Phoenix, AZ (September 14, 2023)
The Arizona Department of Child Safety (DCS) has safely reduced the number of children in care to the lowest level in 15 years.
Currently, there are 9,900 children in out-of-home care in Arizona; the lowest level since July 2008. This reflects a 53 percent decrease from a peak of 18,657 kids in 2016. Additionally, there are around 900 young adults aged 18-20 in voluntary extended foster care.
"We are thrilled to announce this milestone," said DCS Director David Lujan. "Our goal is to keep children safe and to support families in crisis. This achievement is a testament to the hard work and dedication of parents, our staff, kinship and foster caregivers, service providers, and community partners. We are grateful for their commitment to Arizona's children."
While there is still more work to do, the transformation of Arizona's child welfare system has been a long journey. Eight years ago, the Arizona Department of Child Safety was plagued with overwhelming caseloads and a skyrocketing number of children entering care; leading to poor results and delayed service delivery.
This was not best for our children, families, and communities. It was important to implement systemic change that would result in better outcomes.
The turnaround was the result of several initiatives implemented by the Department including expanding prevention services, increasing support for families, and blending good social work practices with quality improvement efforts.
"This achievement is a testament to the hard work and dedication of everyone involved in the transformation of Arizona's child welfare system," said Governor Katie Hobbs. "The success of Arizona's transformation has been recognized nationally, with other states looking to Arizona as a model for reform. Arizona's achievement is a reminder that with hard work, dedication, and collaboration, positive change is possible.”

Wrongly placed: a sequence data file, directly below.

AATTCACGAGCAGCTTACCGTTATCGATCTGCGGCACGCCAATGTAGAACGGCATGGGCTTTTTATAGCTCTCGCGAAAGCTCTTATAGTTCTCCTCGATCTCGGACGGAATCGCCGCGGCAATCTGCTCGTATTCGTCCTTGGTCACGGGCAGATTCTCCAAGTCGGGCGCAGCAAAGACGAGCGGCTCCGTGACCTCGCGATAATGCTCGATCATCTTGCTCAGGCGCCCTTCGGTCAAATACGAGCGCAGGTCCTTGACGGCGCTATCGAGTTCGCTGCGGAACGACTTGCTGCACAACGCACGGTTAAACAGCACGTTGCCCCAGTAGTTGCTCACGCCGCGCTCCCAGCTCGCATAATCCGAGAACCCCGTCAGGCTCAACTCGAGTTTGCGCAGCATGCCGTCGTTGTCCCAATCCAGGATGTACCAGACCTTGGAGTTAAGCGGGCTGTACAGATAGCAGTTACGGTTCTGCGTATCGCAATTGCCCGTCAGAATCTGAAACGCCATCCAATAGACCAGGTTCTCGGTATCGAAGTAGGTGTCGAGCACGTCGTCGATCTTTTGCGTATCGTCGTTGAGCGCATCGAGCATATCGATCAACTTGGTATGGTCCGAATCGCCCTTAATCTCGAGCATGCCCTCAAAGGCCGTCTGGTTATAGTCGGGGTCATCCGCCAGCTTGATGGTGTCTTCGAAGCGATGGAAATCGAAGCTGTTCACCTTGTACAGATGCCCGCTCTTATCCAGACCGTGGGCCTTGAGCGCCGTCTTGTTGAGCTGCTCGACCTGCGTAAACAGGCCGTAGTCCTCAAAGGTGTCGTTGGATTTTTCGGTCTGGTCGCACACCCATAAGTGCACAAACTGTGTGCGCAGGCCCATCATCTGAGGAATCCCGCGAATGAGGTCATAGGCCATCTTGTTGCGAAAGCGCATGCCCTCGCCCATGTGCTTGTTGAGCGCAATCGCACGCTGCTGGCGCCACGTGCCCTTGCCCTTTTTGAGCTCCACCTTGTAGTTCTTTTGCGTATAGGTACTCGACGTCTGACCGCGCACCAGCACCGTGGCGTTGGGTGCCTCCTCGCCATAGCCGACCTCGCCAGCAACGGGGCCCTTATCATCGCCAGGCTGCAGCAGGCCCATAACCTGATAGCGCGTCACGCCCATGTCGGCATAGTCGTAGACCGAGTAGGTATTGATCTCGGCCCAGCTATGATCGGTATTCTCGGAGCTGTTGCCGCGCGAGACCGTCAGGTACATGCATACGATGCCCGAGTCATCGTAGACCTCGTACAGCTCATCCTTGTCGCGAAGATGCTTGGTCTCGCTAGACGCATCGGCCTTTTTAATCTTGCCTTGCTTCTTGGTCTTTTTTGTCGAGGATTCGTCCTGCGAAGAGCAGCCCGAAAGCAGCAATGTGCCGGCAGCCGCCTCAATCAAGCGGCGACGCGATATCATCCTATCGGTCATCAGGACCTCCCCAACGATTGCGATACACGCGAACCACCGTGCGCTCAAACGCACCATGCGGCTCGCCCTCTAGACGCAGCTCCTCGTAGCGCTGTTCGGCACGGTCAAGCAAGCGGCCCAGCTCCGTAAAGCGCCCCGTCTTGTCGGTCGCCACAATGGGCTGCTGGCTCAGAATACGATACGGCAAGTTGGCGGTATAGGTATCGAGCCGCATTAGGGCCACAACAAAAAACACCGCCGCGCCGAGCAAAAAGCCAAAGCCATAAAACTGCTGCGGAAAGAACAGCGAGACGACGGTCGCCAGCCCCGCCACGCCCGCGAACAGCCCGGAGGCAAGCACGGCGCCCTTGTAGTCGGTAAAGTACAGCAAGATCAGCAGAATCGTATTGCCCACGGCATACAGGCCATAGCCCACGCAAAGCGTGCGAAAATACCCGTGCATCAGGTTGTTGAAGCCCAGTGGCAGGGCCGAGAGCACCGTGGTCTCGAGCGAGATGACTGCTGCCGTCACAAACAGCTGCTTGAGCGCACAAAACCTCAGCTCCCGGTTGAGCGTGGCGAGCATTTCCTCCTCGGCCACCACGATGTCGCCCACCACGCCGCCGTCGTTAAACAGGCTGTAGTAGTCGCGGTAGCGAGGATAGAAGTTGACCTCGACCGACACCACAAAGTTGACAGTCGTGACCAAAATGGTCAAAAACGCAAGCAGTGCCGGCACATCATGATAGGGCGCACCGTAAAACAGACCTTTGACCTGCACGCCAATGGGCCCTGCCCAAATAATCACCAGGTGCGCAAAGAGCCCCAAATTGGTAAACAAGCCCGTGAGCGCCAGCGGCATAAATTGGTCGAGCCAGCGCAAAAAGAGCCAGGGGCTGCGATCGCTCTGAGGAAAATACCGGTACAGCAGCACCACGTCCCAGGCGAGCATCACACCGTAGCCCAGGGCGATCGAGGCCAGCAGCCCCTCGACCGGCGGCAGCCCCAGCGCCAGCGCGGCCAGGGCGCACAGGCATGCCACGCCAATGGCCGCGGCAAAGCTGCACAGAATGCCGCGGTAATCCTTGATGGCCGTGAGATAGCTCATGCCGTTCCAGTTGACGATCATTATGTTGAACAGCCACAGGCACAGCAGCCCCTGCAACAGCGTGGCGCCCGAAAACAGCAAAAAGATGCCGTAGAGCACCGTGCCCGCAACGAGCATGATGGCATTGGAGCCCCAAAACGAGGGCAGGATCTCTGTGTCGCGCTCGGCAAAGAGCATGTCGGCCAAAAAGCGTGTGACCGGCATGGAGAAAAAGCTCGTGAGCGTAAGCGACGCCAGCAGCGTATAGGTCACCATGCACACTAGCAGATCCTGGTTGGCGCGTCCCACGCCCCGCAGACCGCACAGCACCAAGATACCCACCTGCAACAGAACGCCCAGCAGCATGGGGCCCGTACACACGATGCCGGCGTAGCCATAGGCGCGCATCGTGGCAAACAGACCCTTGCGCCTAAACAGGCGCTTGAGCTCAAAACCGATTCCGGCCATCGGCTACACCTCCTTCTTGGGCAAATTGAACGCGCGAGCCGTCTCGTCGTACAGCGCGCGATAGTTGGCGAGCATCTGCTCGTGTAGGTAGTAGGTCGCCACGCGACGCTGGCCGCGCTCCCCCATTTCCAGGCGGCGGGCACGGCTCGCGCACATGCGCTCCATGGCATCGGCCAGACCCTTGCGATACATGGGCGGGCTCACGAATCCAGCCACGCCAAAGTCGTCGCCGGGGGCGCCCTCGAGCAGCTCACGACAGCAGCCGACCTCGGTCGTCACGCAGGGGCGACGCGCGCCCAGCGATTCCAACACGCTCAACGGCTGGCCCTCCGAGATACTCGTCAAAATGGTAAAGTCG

In addition to lowering the number of children in care, other notable DCS improvements during this time include:
- Eliminated the backlog of over 16,000 inactive cases.
- Revised our safety assessment model and policies
- Implemented Court Authorized Removal process which requires our employees to seek a court order before removing a child, except in exigent circumstances.
- Developed and implemented a supervisory coaching program to reinforce the quality of practice.
- Overhauled our IT infrastructure to launch a mobile app that lessened the time our employees spent on onerous paperwork so they could dedicate more time to working with children and families.
- Replaced the 25-year-old data management system.
- Increased the number of young adults who participate in our voluntary extended foster care program.
- Partnered with Grand Canyon University to develop a full-ride scholarship for foster youth.
- Became the first child welfare agency in the nation to integrate behavioral health and physical health with a plan managed by the Department.
"We have worked hard to provide families with the support they need to stay together," Lujan said. "We are committed to continuing our efforts to keep children safe and to support families in crisis. We know that there is still work to be done, but we are proud of the progress we have made and are excited about the future."